• Finally, the pandemic has highlighted the need for better access to mental health services. Today, it is estimated that 10-20% of children and adolescents worldwide experience mental health conditions, and 1 in 4 children have a parent with a mental illness. Factors such as poverty, violence and crises further jeopardize children's well-being, and persistent stigma and discrimination exacerbate suffering. Globally, suicide is among the leading causes of death for adolescents. Urgent action to increase investment, improve access, and foster compassionate societies is needed.

Despite these challenges, the pandemic has also opened up opportunities for innovation in health, nutrition and mental health programmes using digital solutions. Though the Venture Fund is actively seeking to invest in digital solutions as they have enormous potential, we encourage applicants to consider how these same tools may also increase children’s exposure to online risks and harms. For UNICEF, it is crucial to ensure child online safety given that digital technologies are becoming increasingly integrated in young peoples’ lives.

What we're looking for

Area 1: How might we improve equity and access to services for health, nutrition, mental health and psychosocial support for children and their families??

  • New ways to facilitate social and behavior change that increase both demand and supply of services. Emphasis on appropriate services for persons with disabilities encouraged.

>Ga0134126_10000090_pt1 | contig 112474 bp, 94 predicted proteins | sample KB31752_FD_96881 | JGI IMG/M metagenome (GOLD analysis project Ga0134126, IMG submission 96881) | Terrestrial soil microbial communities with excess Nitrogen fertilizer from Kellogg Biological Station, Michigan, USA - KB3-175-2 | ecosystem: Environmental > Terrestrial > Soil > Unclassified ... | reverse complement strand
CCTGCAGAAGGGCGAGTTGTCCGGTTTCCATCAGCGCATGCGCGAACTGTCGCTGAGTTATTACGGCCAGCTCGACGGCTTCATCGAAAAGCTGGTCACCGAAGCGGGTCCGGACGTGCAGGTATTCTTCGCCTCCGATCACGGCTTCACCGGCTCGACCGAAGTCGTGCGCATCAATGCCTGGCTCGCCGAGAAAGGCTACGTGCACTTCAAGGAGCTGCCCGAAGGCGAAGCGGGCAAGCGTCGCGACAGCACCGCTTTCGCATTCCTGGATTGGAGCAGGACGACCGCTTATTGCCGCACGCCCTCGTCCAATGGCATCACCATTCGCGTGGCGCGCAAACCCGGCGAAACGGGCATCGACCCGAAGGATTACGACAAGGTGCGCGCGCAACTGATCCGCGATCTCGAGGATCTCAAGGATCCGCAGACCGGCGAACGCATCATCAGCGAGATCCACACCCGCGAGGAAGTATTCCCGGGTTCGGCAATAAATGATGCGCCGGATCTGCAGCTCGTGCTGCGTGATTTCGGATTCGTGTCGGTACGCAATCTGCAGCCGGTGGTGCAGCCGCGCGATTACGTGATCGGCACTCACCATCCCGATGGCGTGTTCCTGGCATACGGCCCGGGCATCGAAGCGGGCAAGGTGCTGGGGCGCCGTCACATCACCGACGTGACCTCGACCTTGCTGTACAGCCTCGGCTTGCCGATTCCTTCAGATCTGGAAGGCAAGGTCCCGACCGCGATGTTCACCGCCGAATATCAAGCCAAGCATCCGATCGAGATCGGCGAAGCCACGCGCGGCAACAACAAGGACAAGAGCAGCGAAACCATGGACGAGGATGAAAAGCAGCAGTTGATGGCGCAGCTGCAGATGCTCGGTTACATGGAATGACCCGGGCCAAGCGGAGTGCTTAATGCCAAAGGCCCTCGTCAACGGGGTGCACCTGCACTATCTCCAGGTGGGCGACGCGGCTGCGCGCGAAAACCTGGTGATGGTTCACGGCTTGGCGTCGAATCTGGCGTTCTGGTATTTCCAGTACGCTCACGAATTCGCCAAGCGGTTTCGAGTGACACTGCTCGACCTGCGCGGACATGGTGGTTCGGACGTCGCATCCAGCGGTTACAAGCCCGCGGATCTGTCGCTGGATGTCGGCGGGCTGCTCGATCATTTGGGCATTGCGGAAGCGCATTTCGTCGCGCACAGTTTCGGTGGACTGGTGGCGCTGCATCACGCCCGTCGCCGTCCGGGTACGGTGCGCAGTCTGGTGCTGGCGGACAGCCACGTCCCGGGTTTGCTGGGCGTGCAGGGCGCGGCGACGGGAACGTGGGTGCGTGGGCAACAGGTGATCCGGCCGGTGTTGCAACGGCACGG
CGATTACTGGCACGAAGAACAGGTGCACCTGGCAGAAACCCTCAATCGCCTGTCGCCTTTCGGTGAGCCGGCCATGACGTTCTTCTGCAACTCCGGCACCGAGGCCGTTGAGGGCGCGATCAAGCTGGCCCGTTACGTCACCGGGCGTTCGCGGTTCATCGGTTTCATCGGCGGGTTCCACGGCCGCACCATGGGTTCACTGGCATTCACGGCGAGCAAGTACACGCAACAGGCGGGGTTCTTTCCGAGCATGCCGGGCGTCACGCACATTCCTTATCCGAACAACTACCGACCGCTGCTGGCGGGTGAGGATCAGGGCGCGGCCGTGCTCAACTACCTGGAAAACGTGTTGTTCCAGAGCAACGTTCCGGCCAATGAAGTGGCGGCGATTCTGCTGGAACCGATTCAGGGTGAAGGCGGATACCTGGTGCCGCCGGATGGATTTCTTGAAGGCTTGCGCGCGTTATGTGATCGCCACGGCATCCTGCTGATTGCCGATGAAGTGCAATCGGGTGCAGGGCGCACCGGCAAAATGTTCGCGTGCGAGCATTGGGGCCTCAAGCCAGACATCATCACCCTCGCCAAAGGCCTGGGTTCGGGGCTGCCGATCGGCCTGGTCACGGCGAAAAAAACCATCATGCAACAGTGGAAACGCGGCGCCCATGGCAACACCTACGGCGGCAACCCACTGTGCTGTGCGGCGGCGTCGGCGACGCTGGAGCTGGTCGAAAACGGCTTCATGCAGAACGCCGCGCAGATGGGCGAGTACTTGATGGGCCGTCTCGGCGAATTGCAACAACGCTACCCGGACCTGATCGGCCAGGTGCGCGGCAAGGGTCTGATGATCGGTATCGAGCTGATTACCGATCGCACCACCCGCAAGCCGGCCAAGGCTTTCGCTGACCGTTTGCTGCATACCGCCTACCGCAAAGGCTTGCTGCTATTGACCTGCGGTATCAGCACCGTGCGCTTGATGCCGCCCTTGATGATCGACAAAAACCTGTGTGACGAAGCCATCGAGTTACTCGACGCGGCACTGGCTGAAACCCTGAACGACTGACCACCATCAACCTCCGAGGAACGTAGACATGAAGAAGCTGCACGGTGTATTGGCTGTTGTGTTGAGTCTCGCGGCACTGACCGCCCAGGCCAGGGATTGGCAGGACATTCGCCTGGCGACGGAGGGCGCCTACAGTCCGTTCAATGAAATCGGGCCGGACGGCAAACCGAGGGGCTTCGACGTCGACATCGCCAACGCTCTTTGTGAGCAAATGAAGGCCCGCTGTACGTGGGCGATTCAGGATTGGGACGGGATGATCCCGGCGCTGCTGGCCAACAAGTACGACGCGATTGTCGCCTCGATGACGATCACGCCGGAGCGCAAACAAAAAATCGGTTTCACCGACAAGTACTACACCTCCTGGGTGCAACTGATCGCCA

• Strengthening existing solutions to personalize services (i.e., using human-centered design) that address diverse needs, including for persons with disabilities.
  • Advanced analytics tools for health workers to monitor, assess and assist in decision making for needs and coverage for local service planning and delivery.
  • Tools which identify and follow-up missed and underserved children, especially those that improve the understanding of the profile or characteristics of low service utilization.

Area 2: How might we improve data generation and analysis for health, nutrition, mental health and psychosocial support for children and their families?

  • Models or alternative data sources to improve representation, accuracy and completeness of existing data for health, mental health and/or nutrition.
  • Secure data management platforms and tools to improve data collection, access and sharing with a focus on decreasing data bias.
  • Exploring non-traditional platforms for collecting new health and nutrition data, such as data on malnutrition (including wasting, stunting, underweight, and obesity); or preventive analysis data from social trends.
  • Digital tools to monitor the food environment and/or leverage alternative sources of data such as citizen-sourced data to understand health behavioral insights, such as food availability and consumption patterns.